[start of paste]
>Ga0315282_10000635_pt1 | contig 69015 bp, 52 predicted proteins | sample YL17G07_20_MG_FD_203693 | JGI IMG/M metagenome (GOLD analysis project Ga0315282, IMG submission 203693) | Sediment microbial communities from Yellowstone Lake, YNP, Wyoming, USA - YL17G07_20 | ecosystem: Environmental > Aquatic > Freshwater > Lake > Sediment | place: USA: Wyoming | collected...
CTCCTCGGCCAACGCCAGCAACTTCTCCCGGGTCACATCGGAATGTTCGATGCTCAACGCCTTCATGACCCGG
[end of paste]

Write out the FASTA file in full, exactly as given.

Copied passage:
>Ga0315282_10000635_pt1 | contig 69015 bp, 52 predicted proteins | sample YL17G07_20_MG_FD_203693 | JGI IMG/M metagenome (GOLD analysis project Ga0315282, IMG submission 203693) | Sediment microbial communities from Yellowstone Lake, YNP, Wyoming, USA - YL17G07_20 | ecosystem: Environmental > Aquatic > Freshwater > Lake > Sediment | place: USA: Wyoming | collected...
CTCCTCGGCCAACGCCAGCAACTTCTCCCGGGTCACATCGGAATGTTCGATGCTCAACGCCTTCATGACCCGG